Pic of the Day: 12 November 2013
Pong Tuek village, eastern Cambodia, September 2013
Between 1965 and 1973, 2.7 million tons of ordnance was dropped in eastern Cambodia – more than the Allies dropped in World War Two. Many of the explosive weapons did not detonate when they were used, and continue to take lives and stifle development.
In June 2013, a new MAG Battle Area Clearance team deployed to Pong Tuek village, where local residents had found two cluster munitions and a 60mm mortar shell while farming near a Buddhist pagoda site. The pagoda stands in the centre of the village, surrounded by a community of 1,600 who survive largely on agricultural activities.
The MAG team cleared 11,996m² of land, finding and destroying six unexploded ordnance items. Once the land was made safe, the area was handed back to the community at a ceremony on 20 September 2013. Pictured above at the handover are Battle Area Clearance team staff, with young monks and local children.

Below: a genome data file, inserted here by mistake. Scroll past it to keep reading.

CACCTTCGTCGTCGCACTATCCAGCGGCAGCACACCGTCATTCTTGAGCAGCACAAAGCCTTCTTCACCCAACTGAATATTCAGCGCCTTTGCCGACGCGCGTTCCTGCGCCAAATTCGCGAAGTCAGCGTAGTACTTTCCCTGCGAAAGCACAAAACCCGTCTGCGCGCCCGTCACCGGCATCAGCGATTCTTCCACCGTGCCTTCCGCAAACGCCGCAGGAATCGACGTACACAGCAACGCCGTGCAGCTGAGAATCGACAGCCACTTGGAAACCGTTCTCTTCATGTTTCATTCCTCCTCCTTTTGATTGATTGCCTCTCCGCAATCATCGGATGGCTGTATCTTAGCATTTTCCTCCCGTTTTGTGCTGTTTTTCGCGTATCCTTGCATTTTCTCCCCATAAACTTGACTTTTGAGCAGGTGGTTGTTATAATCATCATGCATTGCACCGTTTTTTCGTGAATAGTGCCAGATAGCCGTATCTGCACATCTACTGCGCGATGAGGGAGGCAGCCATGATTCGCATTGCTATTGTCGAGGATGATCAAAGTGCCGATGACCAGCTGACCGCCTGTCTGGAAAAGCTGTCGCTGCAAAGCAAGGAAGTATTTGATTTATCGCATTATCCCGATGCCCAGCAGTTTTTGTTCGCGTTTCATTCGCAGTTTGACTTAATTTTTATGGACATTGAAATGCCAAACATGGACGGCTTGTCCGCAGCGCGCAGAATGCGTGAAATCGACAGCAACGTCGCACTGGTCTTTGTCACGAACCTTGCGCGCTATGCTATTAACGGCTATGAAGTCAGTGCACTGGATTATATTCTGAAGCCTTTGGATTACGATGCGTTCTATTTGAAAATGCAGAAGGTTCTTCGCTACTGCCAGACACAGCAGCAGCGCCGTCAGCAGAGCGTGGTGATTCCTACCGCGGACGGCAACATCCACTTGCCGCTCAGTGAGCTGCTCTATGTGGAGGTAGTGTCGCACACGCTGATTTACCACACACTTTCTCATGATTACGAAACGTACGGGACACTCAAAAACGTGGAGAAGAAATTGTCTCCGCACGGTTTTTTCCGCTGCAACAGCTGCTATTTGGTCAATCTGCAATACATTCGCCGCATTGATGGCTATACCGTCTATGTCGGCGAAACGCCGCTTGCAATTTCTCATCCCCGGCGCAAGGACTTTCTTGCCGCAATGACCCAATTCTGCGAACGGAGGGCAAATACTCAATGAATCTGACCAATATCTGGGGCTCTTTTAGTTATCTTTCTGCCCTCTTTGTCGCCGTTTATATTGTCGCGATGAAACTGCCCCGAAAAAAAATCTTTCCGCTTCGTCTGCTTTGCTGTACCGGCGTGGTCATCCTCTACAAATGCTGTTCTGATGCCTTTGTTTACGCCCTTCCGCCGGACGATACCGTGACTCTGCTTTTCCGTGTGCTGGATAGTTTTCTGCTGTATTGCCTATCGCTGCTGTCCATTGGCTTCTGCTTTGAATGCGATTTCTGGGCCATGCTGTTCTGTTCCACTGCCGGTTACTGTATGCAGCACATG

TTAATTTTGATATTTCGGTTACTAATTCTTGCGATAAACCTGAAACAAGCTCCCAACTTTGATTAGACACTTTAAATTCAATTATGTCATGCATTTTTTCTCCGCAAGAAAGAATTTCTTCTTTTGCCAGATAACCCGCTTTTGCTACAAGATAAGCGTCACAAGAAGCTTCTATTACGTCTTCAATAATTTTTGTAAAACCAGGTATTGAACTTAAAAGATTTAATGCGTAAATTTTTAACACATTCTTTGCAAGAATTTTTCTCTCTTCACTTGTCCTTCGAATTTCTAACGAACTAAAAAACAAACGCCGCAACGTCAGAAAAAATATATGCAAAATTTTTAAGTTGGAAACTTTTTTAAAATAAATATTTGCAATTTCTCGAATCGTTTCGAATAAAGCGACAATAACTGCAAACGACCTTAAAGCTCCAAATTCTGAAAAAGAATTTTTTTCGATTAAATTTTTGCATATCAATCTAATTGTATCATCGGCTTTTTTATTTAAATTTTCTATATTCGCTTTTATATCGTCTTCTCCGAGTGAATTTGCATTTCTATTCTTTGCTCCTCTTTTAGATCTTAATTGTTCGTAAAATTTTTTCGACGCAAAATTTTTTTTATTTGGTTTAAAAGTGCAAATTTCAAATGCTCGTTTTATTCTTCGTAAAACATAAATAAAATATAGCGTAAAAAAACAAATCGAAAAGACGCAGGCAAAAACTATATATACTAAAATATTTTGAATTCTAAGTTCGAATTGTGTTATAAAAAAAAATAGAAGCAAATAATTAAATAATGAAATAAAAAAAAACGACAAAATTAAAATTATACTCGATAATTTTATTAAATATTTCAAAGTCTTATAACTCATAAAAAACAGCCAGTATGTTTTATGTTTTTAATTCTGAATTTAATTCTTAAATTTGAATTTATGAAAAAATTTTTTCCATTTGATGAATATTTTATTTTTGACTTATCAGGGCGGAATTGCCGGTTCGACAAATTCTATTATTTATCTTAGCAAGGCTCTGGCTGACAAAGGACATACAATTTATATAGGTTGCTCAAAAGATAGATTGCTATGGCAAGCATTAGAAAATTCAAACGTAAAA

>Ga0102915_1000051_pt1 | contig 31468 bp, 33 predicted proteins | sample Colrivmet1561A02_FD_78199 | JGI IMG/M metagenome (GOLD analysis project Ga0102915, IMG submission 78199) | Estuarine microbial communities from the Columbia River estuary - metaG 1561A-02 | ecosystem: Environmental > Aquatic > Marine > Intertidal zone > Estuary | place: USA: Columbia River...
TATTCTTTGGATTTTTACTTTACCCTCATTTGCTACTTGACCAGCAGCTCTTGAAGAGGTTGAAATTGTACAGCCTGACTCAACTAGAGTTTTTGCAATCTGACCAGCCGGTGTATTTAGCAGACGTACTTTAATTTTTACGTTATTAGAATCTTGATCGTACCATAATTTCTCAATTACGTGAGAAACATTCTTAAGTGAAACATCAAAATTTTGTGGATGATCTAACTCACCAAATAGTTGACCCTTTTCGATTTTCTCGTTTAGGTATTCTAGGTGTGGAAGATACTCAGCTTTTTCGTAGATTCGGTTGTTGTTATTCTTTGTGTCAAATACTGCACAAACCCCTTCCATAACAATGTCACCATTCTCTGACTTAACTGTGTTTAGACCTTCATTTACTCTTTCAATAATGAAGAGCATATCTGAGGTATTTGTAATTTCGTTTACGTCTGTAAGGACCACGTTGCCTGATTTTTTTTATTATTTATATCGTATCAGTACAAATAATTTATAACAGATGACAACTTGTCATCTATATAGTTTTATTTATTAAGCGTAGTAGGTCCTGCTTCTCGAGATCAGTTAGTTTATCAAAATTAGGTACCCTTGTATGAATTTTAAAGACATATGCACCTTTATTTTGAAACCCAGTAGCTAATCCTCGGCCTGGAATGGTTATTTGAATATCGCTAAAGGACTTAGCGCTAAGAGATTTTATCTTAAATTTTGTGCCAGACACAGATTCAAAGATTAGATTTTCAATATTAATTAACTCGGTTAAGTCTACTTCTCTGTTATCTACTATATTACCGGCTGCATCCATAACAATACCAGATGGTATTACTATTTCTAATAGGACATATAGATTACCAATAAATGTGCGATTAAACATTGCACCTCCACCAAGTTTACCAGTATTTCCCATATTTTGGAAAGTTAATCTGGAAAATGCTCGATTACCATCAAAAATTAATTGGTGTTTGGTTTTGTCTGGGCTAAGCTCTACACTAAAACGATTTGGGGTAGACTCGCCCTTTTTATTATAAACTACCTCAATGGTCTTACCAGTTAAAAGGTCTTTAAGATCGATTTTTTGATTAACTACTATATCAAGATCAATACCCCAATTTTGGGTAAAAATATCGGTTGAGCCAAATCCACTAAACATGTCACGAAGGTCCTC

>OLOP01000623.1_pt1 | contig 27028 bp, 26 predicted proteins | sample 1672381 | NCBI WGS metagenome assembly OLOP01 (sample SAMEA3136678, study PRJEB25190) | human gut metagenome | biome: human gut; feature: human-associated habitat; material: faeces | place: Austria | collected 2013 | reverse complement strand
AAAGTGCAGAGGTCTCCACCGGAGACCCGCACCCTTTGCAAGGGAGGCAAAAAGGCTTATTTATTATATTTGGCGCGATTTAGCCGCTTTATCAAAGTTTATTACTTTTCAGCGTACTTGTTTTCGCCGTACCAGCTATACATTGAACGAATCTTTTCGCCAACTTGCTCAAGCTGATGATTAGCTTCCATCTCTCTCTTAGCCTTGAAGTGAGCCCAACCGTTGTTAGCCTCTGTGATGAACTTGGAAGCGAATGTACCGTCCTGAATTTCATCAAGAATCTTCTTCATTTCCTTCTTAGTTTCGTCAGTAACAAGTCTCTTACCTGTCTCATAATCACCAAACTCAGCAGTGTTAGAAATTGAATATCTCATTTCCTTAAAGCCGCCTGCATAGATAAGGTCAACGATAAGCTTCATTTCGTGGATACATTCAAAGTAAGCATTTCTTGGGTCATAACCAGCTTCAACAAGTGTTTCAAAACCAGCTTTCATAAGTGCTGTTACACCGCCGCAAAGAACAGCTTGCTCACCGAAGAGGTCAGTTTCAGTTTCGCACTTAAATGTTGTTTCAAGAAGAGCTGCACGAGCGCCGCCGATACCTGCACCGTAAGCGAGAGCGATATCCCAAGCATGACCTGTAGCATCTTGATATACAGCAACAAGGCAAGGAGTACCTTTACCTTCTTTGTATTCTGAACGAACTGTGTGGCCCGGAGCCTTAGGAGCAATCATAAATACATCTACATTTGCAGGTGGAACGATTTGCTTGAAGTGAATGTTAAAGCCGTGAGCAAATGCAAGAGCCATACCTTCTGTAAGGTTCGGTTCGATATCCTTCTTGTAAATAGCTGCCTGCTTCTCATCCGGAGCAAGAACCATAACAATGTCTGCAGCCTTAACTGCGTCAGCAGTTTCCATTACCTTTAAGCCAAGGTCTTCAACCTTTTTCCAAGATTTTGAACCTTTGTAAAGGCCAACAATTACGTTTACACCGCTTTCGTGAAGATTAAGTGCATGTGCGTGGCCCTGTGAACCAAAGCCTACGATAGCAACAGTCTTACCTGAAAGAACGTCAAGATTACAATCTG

"I’m so glad MAG cleared this land and provided us with our safety again," said Siphan Lign, the village chief. "We use this place for worship and for all our traditional ceremonies, so the safety of the people and our monks was so very important for us. Now the worry is taken from off our backs."
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